3. To assist with the rehabilitation of the water
supply, UNICEF procured 1,030 water tanks (880 of
2500-liters and 250 of 5000-liters) for rain water
harvesting with USAID/OFDA funding. In addition,
UNICEF provided Basic Family Water Kits to 14,540
families. These kits include water storage
containers, water purification tablets/powder and
instructions for usage.

--Nutrition--

4. Most of the Growth Monitoring Charts and Child
Health Cards were destroyed in the tsunami. In
partnership with the Department of Public Health,
UNICEF re-printed and distributed 5,000 of these cards
with USAID/OFDA funds. In addition, UNICEF will
provide 105 measuring boards to local health
facilities. These boards are used to measure the
height of children who are not old enough to stand.

5. The tsunami damaged most of the scales used to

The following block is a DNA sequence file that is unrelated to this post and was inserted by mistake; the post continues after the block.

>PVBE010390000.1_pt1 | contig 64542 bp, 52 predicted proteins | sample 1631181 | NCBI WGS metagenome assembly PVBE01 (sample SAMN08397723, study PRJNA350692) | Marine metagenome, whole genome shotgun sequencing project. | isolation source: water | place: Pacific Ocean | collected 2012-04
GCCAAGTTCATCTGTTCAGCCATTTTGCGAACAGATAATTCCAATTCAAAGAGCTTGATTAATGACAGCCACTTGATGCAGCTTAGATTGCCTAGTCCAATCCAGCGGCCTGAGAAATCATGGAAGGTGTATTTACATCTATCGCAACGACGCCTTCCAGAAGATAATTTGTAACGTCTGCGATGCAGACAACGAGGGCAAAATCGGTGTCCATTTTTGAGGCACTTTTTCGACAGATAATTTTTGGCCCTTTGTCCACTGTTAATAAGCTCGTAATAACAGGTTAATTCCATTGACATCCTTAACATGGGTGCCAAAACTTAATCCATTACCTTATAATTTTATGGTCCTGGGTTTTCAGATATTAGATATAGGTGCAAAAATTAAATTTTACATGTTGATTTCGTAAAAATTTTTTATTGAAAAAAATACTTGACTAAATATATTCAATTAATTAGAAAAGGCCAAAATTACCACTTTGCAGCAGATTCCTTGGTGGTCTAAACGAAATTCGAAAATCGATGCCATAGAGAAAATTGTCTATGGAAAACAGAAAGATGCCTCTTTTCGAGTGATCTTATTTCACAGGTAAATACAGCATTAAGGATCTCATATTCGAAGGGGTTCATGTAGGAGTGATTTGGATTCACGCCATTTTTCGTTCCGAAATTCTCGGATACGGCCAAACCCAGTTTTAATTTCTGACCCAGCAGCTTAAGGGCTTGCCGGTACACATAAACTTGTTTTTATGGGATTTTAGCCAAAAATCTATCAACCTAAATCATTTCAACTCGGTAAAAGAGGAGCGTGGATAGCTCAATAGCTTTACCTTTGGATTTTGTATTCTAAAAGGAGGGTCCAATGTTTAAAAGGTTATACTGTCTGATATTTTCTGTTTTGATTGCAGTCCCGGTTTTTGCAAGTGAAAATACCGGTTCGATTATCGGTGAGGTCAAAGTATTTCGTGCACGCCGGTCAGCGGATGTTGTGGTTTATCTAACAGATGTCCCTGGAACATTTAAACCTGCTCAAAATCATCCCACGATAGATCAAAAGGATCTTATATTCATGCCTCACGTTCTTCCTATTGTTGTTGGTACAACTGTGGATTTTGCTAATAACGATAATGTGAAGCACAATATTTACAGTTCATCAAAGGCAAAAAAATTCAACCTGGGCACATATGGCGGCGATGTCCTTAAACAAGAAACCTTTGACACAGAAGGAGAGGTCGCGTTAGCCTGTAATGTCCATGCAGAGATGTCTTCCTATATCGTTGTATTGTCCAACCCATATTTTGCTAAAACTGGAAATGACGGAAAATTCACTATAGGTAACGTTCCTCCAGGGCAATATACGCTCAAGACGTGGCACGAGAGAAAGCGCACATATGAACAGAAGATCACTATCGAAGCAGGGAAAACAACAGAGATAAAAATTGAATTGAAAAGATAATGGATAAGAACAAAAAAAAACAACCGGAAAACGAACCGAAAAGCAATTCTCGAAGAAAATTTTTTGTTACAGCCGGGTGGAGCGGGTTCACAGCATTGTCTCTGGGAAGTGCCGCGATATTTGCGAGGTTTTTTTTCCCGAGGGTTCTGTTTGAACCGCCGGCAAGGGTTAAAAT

weigh schoolchildren. UNICEF will replace and upgrade
scales in all the schools in order to have a uniform
scale. UNICEF has ordered 330 scales, one for each
school, with USAID/OFDA funds.

6. Since the initial food rations distributed by the
GORM and the U.N. World Food Program (WFP) did not
take into consideration the special requirements of
young children, UNICEF provided 17 metric tons of
locally procured cereal-based baby food to 1,250 of
the most affected children aged 6-24 months. The baby
food will cover the food needs of the children for six
months.

--Health Rehabilitation--

7. According to the GORM, health facilities in 127
out of the 200 inhabited islands were either damaged
or destroyed, including several regional hospitals and
atoll health centers. UNICEF has identified 10 health
facilities for reconstruction and rehabilitation with
USAID/OFDA funds.

8. In order to ensure the cold chain for
vaccinations, UNICEF utilized USAID/OFDA funding to
purchase ice-packs, refrigerators, and generators for
cold/freezer rooms.

------------------------------
Visit to Guraidhoo Kandu Island
------------------------------

9. On June 5, the USAID/OFDA representative traveled
to the island of Guraidhoo Kandu in South Male' Atoll
to observe UNICEF's activities. The tsunami killed
two children and two adults, and two children remain